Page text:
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How to best protect your data

How to best protect your data

By Mike Howse, European managing director of data security management solutions provider, Protegrity (

Information is the currency of  database marketing organisations, but an alarming number of businesses do not do enough to protect their critical data. And as data has become a highly valuable commodity on any number of underground markets, an unencrypted database is equivalent to leaving the corporate chequebook in the building's reception area.

Sadly, plenty of businesses and government agencies are apparently doing just that. In a blistering speech in July, Richard Thomas, the Information Commissioner, spotlighted banks and government departments for what he described as "frankly horrifying" breaches of the country's data protection rules.

Thomas' office, the ICO, received nearly 24,000 enquiries and complaints about information privacy issues during financial year 2006/2007, and has prosecuted sixteen individuals and organisations for serious security lapses in the past twelve months according to the ICO's annual report*. Thomas, during an interview on BBC radio, said according to a report by Sapa–AFP newswire: "These (breaches) are inexcusable. None of this is really rocket science. Security is fundamental."

The more valuable data is to your organisation, the more critical it is to protect that data throughout its entire lifecycle. The Ponemon Institute’s “2007 Annual Study: U.K. Enterprise Encryption Trends” shows British businesses believe protecting their brand and reputation is the most significant factor in their decision to deploy encryption technology. The survey also reveals that only 9 percent of UK companies have an enterprise-wide encryption strategy.

While there will always be some enterprises who don't pay attention to security until they experience a data breach, for the most part otherwise sensible organisations hesitate to encrypt data. This is because they fear the process of encrypting (and subsequently) decrypting data will be a significant drain on system resources and/or will make it difficult for employees to access the information they need to do their work.

Security always requires some compromises, but data-centric businesses needn't fear that a good encryption solution, properly deployed, will cause noticeable overhead on system performance, or delays in data access. Modern database encryption solutions scramble information in a database on a column and row basis. Using this method, only the highly sensitive bits of information such as credit card numbers need to be encrypted, the rest of the data is stored in clear text.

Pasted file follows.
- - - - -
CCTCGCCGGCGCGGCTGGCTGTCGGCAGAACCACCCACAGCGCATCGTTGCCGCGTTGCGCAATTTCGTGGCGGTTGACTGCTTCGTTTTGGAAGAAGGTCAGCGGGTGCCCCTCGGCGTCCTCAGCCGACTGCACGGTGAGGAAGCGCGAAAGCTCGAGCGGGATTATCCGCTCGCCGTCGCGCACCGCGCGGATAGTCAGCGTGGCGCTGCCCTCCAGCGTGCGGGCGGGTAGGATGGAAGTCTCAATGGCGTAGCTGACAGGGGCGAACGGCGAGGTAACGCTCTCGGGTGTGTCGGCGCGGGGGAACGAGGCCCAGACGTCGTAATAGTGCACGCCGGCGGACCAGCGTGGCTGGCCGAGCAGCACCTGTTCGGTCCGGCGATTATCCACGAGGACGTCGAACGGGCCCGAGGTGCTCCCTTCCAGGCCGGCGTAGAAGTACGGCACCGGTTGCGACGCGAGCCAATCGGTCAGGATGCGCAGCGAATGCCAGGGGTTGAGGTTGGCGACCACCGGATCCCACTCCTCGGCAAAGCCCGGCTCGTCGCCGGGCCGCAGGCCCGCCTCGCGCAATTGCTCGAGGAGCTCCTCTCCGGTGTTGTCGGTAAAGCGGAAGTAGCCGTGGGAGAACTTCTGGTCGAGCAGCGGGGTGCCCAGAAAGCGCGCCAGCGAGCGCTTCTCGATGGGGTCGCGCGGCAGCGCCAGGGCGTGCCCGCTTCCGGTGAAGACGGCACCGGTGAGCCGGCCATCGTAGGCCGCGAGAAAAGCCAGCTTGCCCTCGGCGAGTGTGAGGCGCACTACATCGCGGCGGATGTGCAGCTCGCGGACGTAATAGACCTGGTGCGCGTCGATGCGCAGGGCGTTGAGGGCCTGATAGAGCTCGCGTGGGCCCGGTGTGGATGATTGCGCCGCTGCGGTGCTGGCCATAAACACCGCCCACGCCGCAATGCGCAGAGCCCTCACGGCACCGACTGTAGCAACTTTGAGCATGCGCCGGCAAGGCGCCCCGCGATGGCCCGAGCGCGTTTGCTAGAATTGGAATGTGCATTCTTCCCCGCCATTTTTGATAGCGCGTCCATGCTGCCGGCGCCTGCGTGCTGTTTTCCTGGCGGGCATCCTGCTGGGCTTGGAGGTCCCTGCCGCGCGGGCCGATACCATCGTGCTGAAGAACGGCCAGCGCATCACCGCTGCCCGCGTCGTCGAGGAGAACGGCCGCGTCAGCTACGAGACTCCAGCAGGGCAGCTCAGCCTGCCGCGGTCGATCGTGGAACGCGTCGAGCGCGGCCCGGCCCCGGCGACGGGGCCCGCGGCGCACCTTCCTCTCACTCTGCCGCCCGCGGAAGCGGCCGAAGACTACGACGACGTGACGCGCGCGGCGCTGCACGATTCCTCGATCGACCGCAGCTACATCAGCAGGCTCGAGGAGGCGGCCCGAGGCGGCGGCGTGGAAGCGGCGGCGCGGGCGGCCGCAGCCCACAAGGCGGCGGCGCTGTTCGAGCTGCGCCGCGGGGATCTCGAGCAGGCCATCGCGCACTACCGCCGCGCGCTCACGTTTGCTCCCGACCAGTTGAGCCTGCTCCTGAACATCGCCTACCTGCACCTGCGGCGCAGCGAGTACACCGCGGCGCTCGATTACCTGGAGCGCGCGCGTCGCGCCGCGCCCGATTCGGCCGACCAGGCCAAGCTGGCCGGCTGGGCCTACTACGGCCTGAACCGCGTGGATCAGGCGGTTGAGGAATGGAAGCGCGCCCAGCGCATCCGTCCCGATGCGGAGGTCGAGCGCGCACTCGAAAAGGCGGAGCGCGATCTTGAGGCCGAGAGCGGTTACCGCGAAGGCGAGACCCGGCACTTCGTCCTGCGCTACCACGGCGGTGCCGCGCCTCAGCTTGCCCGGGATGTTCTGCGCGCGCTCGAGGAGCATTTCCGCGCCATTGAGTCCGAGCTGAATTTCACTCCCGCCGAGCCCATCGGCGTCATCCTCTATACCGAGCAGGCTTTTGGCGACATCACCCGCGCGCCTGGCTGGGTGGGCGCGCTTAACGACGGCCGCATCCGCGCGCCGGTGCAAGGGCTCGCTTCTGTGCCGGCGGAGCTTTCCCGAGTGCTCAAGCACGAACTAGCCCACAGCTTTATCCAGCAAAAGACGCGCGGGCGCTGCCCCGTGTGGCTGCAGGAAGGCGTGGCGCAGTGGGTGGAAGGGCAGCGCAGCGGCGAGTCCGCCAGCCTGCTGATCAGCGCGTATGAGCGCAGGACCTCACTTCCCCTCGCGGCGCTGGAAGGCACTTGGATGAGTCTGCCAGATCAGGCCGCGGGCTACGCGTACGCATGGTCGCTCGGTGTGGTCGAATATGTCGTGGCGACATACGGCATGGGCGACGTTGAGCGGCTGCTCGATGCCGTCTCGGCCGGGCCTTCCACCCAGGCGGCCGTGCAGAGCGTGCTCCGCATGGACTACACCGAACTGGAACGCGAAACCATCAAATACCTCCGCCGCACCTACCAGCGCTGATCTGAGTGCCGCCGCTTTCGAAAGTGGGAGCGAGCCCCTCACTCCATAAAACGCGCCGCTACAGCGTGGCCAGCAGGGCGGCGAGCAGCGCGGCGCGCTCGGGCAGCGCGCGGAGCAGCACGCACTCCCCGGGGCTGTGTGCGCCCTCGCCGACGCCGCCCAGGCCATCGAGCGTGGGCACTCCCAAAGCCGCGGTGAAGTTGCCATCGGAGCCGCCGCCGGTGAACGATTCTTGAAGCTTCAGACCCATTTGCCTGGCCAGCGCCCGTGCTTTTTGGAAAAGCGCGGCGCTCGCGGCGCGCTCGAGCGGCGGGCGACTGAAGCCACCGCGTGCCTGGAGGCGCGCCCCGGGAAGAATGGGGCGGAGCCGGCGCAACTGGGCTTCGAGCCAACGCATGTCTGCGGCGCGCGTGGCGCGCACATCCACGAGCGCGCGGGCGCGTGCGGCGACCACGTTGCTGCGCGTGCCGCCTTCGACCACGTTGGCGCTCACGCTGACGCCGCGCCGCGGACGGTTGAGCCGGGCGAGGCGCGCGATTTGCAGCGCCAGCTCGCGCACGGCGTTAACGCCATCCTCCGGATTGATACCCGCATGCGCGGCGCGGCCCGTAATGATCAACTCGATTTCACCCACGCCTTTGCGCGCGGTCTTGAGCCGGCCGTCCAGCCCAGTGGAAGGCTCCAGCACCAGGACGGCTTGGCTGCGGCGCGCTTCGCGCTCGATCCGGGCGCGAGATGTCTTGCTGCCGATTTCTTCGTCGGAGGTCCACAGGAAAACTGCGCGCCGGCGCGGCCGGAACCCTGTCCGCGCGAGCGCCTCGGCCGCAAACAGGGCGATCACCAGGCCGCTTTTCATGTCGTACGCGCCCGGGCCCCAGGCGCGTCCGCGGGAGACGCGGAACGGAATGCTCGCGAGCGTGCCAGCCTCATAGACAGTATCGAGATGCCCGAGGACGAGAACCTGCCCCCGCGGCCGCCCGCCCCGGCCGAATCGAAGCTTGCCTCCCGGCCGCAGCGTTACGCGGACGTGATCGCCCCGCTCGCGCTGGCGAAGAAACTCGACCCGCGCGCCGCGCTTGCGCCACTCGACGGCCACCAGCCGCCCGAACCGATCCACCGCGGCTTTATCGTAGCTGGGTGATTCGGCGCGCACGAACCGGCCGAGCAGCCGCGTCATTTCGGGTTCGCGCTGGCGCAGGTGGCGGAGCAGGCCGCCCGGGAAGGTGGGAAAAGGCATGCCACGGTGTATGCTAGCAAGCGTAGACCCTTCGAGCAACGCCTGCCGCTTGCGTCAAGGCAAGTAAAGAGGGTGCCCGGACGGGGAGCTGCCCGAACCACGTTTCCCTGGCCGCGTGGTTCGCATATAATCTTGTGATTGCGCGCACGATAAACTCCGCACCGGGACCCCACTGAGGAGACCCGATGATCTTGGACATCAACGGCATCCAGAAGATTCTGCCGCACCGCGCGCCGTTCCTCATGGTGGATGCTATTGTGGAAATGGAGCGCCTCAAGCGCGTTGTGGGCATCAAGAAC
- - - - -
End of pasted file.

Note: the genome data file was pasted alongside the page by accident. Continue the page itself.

The vast majority of database marketing activities do not require access to the most sensitive consumer data such as bank card numbers, so this method enables normal business processes to continue as normal.

Employees still have access to the data they need to target marketing efforts and ensure that consumers get the messages that are important and appealing to them. Information needed for keyword searches, identifiable criteria for segmentation, and other important data is fully accessible, sortable and searchable. Meanwhile information that is most at risk of being stolen or otherwise misused is fully protected.

Apart from protecting data from misuse or mistaken alteration or deletion by authorised users, encryption is also the last line of defence if your network is breached by malicious hackers.

When the Newcastle City Council admitted that personal data and payment card details of up to 54,000 local residents were downloaded from an insecure server to an IP address in the Middle East, at least the council could say that there was no indication of any fraud or loss stemming from the breach.

This was because the credit and debit card numbers and other information were encrypted. It's still an ugly situation, but it could have been much worse. Please don't think it's acceptable to encrypt data and ignore other security issues – encryption is but one part of a properly secured system.

The bottom-line though, when it comes to databases, is that properly deployed encryption will be transparent to users, the encryption and decryption processes are handled by software, so there's no need to learn new processes or develop new work habits.

All that will noticeably change is that one of your company's most critical assets is finally as well protected as it deserves to be. Marketing organisations are increasingly the custodians of sensitive data – they must take those custodial responsibilities seriously or suffer the potential consequences.

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